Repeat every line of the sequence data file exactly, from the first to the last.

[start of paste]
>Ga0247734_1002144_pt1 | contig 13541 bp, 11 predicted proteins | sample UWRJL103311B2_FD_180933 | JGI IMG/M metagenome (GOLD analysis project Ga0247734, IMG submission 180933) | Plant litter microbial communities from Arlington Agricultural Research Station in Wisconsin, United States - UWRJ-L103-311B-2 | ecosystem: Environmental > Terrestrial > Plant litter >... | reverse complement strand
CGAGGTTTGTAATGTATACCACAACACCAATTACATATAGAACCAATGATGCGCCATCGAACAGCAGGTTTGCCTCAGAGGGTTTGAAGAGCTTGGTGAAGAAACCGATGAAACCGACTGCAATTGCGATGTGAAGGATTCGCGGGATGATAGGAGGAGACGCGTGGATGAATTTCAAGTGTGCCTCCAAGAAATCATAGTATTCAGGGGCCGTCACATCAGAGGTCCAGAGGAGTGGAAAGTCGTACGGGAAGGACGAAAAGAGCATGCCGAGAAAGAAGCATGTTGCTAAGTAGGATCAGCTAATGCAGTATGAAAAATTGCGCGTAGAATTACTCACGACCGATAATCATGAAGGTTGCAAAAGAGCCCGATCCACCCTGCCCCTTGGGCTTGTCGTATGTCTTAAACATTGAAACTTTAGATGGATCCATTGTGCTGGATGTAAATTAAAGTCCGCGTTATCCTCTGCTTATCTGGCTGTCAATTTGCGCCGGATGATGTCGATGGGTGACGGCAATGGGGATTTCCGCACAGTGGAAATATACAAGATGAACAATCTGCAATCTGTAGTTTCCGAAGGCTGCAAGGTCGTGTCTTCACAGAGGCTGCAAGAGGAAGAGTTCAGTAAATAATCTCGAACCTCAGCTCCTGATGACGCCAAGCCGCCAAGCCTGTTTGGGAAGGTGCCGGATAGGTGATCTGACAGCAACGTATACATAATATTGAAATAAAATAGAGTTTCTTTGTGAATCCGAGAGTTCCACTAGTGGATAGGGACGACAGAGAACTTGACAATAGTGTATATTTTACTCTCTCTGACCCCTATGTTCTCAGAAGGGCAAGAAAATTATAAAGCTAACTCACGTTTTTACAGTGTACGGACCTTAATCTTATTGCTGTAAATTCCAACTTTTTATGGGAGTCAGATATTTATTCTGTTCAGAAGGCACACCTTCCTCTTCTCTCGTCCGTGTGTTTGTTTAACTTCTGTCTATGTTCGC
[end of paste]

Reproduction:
>Ga0247734_1002144_pt1 | contig 13541 bp, 11 predicted proteins | sample UWRJL103311B2_FD_180933 | JGI IMG/M metagenome (GOLD analysis project Ga0247734, IMG submission 180933) | Plant litter microbial communities from Arlington Agricultural Research Station in Wisconsin, United States - UWRJ-L103-311B-2 | ecosystem: Environmental > Terrestrial > Plant litter >... | reverse complement strand
CGAGGTTTGTAATGTATACCACAACACCAATTACATATAGAACCAATGATGCGCCATCGAACAGCAGGTTTGCCTCAGAGGGTTTGAAGAGCTTGGTGAAGAAACCGATGAAACCGACTGCAATTGCGATGTGAAGGATTCGCGGGATGATAGGAGGAGACGCGTGGATGAATTTCAAGTGTGCCTCCAAGAAATCATAGTATTCAGGGGCCGTCACATCAGAGGTCCAGAGGAGTGGAAAGTCGTACGGGAAGGACGAAAAGAGCATGCCGAGAAAGAAGCATGTTGCTAAGTAGGATCAGCTAATGCAGTATGAAAAATTGCGCGTAGAATTACTCACGACCGATAATCATGAAGGTTGCAAAAGAGCCCGATCCACCCTGCCCCTTGGGCTTGTCGTATGTCTTAAACATTGAAACTTTAGATGGATCCATTGTGCTGGATGTAAATTAAAGTCCGCGTTATCCTCTGCTTATCTGGCTGTCAATTTGCGCCGGATGATGTCGATGGGTGACGGCAATGGGGATTTCCGCACAGTGGAAATATACAAGATGAACAATCTGCAATCTGTAGTTTCCGAAGGCTGCAAGGTCGTGTCTTCACAGAGGCTGCAAGAGGAAGAGTTCAGTAAATAATCTCGAACCTCAGCTCCTGATGACGCCAAGCCGCCAAGCCTGTTTGGGAAGGTGCCGGATAGGTGATCTGACAGCAACGTATACATAATATTGAAATAAAATAGAGTTTCTTTGTGAATCCGAGAGTTCCACTAGTGGATAGGGACGACAGAGAACTTGACAATAGTGTATATTTTACTCTCTCTGACCCCTATGTTCTCAGAAGGGCAAGAAAATTATAAAGCTAACTCACGTTTTTACAGTGTACGGACCTTAATCTTATTGCTGTAAATTCCAACTTTTTATGGGAGTCAGATATTTATTCTGTTCAGAAGGCACACCTTCCTCTTCTCTCGTCCGTGTGTTTGTTTAACTTCTGTCTATGTTCGC